Attorney General Bulgin told the Compass Monday that he viewed Mr. Bridger’s allegations as “extremely defamatory”, given separate court reviews of the matter by Cayman Islands Chief Justice Anthony Smellie, UK Lord Chief Justice Alan Moses and then-visiting Judge Sir Peter Cresswell had all criticised one aspect or another of the Operation Tempura investigation as conducted by Mr. Bridger and/or his one-time legal adviser Martin Polaine.
“It would be understandable for me to refrain from making any comments given that there are civil proceedings pending before the courts concerning the very issues raised in the story,” Mr. Bulgin said in a written statement sent to the Caymanian Compass. “However, I am content to note that this is yet another scandalous move in an ongoing campaign by Mr. Bridger, whom I am told has now joined forces with Mr. Kernohan.
“The combined activities of these two men to date have already cost the Cayman Islands government millions of dollars, but for some reason they are bent on conduct which causes further financial and reputational damage to these islands and its various institutions.
“Not only do I strongly deny, but also resent any assertions of my being untruthful to the Tempura investigators. There is not a shred of independent or contemporaneous evidence to support such a scurrilous claim and, to the contrary, the documents from that time demonstrate conclusively that the allegation is not true.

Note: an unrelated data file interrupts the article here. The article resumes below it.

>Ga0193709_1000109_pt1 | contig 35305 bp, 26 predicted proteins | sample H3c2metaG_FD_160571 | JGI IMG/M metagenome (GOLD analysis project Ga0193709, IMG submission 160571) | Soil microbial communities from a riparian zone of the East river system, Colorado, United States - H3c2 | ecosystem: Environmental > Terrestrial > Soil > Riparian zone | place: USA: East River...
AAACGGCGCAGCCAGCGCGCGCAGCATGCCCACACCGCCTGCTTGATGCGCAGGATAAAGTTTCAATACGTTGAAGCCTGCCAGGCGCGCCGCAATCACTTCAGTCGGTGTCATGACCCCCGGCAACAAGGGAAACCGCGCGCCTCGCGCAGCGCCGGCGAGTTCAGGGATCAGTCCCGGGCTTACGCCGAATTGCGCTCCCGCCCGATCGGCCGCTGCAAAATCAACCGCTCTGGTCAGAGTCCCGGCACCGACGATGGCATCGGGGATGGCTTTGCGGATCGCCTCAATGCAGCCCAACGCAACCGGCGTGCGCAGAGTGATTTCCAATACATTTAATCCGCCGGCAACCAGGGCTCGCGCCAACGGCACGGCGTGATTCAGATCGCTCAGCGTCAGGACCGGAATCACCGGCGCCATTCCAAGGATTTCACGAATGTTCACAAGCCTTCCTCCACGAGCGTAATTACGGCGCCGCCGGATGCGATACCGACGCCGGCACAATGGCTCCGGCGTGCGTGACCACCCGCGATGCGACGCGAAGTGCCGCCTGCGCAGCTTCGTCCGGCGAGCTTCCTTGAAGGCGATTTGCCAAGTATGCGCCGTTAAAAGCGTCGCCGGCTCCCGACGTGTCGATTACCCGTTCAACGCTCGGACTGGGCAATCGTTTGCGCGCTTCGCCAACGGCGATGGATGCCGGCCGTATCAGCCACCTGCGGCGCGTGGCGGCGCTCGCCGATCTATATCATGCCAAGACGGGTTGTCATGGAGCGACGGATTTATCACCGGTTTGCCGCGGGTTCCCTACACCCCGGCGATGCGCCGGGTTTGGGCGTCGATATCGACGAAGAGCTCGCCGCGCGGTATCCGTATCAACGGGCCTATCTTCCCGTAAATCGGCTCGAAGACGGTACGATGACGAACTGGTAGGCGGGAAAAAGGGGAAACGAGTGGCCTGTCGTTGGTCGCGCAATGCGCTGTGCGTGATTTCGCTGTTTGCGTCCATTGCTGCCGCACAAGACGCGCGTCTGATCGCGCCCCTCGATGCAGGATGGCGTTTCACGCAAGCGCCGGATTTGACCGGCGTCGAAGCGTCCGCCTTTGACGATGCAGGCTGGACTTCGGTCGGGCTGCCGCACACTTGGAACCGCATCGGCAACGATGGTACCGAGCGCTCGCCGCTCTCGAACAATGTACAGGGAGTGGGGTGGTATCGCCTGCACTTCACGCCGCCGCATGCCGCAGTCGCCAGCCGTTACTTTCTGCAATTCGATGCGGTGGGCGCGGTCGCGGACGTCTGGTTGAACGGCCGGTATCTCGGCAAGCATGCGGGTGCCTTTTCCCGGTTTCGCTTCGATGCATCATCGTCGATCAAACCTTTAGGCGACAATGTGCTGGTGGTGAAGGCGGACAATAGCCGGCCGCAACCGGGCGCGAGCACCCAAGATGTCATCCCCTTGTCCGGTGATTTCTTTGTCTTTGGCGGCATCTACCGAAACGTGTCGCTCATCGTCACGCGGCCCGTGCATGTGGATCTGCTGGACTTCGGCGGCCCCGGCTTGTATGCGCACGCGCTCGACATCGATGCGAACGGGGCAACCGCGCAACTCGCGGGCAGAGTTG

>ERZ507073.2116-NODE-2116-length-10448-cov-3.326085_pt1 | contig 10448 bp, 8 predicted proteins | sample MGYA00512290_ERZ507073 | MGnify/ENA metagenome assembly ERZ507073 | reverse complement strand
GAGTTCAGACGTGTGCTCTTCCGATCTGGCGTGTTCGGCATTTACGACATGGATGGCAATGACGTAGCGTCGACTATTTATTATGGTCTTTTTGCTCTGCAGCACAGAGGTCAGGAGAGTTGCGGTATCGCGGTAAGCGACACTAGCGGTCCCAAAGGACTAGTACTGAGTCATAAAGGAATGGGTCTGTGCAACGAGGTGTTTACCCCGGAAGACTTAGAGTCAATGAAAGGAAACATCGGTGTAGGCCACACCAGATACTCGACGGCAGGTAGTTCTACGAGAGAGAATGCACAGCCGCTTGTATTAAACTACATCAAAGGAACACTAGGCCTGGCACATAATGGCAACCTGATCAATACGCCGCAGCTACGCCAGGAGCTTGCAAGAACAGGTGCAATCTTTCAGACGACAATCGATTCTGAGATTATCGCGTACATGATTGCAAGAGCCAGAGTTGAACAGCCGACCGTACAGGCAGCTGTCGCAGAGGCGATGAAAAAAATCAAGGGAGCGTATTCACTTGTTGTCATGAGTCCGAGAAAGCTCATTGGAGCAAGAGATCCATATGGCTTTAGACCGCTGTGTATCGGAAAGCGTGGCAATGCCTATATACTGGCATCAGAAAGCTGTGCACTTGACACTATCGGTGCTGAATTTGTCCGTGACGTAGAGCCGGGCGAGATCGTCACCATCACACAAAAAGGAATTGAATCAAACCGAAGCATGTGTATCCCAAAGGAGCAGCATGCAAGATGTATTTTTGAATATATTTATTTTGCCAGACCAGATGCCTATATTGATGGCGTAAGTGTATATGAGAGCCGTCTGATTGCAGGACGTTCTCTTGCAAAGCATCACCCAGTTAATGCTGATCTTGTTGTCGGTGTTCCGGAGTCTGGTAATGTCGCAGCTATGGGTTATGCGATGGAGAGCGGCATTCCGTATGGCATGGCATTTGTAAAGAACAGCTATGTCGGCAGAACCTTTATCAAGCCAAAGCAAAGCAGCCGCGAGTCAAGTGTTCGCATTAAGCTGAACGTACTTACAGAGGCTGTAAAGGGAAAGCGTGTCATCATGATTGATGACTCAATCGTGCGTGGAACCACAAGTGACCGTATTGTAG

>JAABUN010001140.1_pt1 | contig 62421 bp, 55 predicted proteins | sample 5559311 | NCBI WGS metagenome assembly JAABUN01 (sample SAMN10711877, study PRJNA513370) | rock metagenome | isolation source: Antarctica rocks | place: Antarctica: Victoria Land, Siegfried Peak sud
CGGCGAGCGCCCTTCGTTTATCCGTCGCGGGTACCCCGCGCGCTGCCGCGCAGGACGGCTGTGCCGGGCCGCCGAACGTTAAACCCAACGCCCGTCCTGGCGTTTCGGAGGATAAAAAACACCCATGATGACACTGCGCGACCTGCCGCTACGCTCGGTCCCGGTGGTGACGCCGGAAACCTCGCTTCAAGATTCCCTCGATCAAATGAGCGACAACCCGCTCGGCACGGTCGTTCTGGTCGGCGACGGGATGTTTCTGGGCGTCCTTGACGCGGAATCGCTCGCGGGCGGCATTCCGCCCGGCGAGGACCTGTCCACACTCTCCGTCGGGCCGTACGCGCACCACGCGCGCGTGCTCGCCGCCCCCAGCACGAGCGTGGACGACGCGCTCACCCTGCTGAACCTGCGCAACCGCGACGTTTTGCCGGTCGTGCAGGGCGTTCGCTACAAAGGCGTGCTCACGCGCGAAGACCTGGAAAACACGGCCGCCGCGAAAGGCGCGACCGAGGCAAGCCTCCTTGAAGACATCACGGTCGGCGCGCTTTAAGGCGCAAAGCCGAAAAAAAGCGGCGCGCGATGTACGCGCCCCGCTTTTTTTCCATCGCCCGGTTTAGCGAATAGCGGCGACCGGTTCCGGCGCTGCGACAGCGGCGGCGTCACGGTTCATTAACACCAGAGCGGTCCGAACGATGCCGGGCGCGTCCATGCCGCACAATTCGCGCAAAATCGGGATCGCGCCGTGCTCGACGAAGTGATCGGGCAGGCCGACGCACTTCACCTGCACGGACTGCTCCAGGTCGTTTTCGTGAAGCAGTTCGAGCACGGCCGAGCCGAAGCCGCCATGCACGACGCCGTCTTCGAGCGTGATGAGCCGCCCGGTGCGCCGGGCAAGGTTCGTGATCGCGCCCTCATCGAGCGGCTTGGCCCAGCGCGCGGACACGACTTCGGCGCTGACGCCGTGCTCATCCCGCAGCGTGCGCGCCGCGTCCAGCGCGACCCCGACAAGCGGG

“It is remarkable that Mr. Bridger’s one-sided and inaccurate account of events which are to his own entire discredit should have been thought worthy of further investigation. Once the documents are examined, however, his account does not stand scrutiny.
“This is yet another shameful slur on the reputation of the Cayman Islands coming from a man who, by his conduct during the Operation Tempura investigations, long ago forfeited all credibility in these islands.
“I note this for what it apparently is – a disgraceful and unfounded attack from discredited sources pursuing personal agendas. I will be considering instructing counsel both here and in the UK to pursue defamation actions against those responsible.”
Mr. Jack sent the following comment to the Caymanian Compass late Monday afternoon: “I categorically deny the allegations made by Martin Bridger. One can only assume that Mr Bridger’s continued attempts to undermine my credibility are designed to further his own interests in relation to the forthcoming civil proceedings in the Cayman Islands. Such baseless accusations are deeply upsetting to my family and harmful to my reputation. I look forward to giving evidence as a witness when those civil proceedings come for trial in the Cayman Islands Grand Court. I have no doubt that the Court will find Mr Bridger’s remarks to be wholly unsubstantiated.”*
A brief statement about the call for an investigation was received from Mr. Covington on Monday: “These are malicious allegations, which I vehemently deny. I have no further comment to make at this time until I seek legal advice.”
With regard to Mr. Jack’s remarks concerning an investigation, it was unclear at press time who would even be able to look into such a case. If the UK Met commanders considered themselves “conflicted”, the RCIPS – the department initially at the centre of the corruption investigation led by Mr. Bridger – certainly could be said to have the same issues.
The Compass contacted Governor Taylor’s office for comment on the matter Monday. Mr. Taylor’s chief of staff, Steve Moore, said they were awaiting legal advice before responding to Mr. Bridger’s complaint.